Club works to raise awareness of chemistry


Junior Yana Sivolobova prepared a Periodic Table of Cupcakes for the Chemistry Olympics that the FMU’s chapter of the ACS hosted on Oct. 22.

Staci Poston, Assistant Editor

Francis Marion’s chapter of the American Chemical Society (ACS) hosted Chemistry Olympics on Friday, Oct. 22 in celebration of National Chemistry Week.

National Chemistry Week spanned from Oct. 17 to Oct. 23. The theme this year was “Behind the Scenes with Chemistry.” FMU’s ACS held the Chemistry Olympics in order to show students what happens “behind the scenes” and give them opportunities for hands-on experience. The activities simultaneously provided entertainment and education.

The Chemistry Olympics featured games such as periodic table twister, pin the functional group on the benzene ring, guess how many grains of sand makes 10 grams, toss the cork ring on the ring stand, blindfolded mouth pipetting, speed molecular model building, titrate to the lightest pink in 30 seconds and a mole scavenger hunt.

Dr. Jennifer Kelley, assistant professor of chemistry and adviser for FMU’s ACS, said that between 80 and 85 participants came to the event.

Junior Cierra Buckman, who worked the pin the functional group on the benzene ring game, said that she was pleased with the crowd that came to the Chemistry Olympics.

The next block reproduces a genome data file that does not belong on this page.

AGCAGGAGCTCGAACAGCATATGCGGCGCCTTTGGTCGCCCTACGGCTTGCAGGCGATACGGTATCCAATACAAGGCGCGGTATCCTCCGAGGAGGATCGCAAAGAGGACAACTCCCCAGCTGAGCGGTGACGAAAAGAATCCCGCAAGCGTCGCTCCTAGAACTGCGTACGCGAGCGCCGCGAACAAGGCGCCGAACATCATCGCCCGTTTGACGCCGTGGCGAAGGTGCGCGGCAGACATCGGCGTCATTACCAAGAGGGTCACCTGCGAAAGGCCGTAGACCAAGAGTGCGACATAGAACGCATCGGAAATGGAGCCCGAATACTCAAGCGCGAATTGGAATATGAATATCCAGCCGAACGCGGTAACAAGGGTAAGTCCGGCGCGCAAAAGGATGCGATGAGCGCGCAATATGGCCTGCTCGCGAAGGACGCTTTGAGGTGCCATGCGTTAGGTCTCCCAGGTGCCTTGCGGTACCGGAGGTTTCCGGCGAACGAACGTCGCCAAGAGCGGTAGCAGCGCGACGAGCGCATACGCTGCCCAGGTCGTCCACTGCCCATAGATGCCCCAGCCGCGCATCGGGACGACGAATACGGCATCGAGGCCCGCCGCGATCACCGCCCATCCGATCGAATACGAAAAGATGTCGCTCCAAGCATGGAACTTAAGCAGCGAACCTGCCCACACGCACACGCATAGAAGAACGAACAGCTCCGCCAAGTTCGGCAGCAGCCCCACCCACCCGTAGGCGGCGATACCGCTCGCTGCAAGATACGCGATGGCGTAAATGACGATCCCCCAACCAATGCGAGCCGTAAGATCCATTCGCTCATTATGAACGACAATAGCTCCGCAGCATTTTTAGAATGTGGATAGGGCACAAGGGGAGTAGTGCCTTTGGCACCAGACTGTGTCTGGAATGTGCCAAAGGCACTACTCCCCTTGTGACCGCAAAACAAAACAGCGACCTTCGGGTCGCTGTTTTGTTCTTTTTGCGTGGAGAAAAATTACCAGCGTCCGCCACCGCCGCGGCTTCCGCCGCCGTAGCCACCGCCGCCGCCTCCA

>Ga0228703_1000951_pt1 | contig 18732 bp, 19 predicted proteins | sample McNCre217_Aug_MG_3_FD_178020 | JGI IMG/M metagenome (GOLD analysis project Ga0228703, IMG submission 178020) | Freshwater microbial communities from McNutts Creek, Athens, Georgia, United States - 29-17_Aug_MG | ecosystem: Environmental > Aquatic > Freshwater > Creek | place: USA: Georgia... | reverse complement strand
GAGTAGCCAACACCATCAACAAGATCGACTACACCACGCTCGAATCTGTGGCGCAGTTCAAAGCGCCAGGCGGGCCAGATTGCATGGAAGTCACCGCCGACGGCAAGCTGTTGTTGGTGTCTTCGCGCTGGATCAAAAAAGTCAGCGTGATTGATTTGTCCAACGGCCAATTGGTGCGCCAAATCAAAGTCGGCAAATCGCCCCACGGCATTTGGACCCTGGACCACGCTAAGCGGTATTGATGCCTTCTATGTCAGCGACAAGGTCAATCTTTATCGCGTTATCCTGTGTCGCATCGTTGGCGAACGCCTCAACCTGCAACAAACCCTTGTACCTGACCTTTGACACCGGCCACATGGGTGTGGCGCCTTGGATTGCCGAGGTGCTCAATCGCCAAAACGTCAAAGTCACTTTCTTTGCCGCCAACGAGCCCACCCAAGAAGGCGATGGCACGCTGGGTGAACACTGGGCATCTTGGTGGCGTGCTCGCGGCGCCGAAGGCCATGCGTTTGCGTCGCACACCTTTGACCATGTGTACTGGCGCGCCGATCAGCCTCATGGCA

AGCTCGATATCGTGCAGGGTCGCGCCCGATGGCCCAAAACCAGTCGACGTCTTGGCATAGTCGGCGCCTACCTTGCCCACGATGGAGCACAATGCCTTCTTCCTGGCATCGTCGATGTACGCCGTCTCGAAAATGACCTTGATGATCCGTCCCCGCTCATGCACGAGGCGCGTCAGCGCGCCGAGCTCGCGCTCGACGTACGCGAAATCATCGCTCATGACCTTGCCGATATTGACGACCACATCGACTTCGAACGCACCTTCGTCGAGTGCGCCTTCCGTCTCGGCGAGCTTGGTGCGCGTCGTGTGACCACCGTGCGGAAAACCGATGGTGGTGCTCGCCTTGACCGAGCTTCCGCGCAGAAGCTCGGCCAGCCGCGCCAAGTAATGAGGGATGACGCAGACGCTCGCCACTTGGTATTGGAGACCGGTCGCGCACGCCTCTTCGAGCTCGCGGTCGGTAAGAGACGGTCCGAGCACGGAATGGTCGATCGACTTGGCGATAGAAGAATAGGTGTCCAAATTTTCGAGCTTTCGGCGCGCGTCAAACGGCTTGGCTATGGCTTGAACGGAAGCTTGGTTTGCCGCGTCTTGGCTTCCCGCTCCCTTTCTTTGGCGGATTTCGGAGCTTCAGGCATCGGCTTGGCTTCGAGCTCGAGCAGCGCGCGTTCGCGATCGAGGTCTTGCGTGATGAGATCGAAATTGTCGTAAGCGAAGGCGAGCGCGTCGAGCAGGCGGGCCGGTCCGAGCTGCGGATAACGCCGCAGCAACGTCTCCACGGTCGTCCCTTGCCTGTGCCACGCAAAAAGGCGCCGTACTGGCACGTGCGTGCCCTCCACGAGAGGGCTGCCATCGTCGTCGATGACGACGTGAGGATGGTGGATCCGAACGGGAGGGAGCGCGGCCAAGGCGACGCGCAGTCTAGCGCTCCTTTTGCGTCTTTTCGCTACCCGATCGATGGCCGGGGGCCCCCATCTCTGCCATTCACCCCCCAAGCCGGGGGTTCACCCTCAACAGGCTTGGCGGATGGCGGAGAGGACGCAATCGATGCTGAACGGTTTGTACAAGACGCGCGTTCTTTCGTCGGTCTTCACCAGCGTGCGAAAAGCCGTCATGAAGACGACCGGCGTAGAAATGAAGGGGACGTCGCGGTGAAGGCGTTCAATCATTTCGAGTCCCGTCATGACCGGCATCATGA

“I think we had a pretty good turnout,” Buckman said. “I’m glad people came out and played the games. I enjoyed watching people play periodic table twister.”

Kelley said that the titrations and blindfolded mouth pipetting were the two games that were favored the most. She also said that students tended to like trying to win t-shirts and stuffed moles for prizes.

Buckman said that she enjoyed playing the games as well as managing her station.

“I won a prize!” Buckman said. “I got an ‘experiment with a chemist’ bumper sticker.”

Al Knowlton, a senior chemistry major, worked at the mouth pipetting table during the event. He instructed participants about mouth pipetting, blindfolded them and then enjoyed their attempts to draw up the correct amount of liquid without being able to see what they were doing.

“Running the mouth pipetting booth was fun,” Knowlton said. “It proved why we don’t pipette by mouth anymore.”

Kelley said that her favorite activity at the Chemistry Olympics was blindfolded mouth pipetting.

“I liked the blindfolded mouth pipetting because it is taboo in the lab,” Kelley said. “And a few people swallowed some pickle juice.”

Knowlton said that the speed titration game was his personal favorite.

“I’m a chemistry nerd, and it gave me a chance to show off my mad chemistry skills,” Knowlton said.

Junior English major Alyssa Carver attended the event, played some games and won a t-shirt.

“A chemistry major suggested that I come see what’s going on, and I’m glad I did,” Carver said.

Even though she is an English major and hasn’t taken any chemistry classes in college, Carver said that she enjoyed the games and didn’t find them hard to understand.

“I felt like they made it easy for everyone to participate,” Carver said

The next meeting of FMU’s ACS will take place on Tuesday, Nov. 9. Dr. Lufkin, the former chair of FMU’s Nursing Department, will be giving advice on attending Nursing School. The club is also planning a Holiday Party for their last meeting of the semester on Tuesday, Nov. 30. The chemistry-themed party will give traditional holiday favorites a chemistry twist and will include songs such as “Twas the Night to Make Crystals.”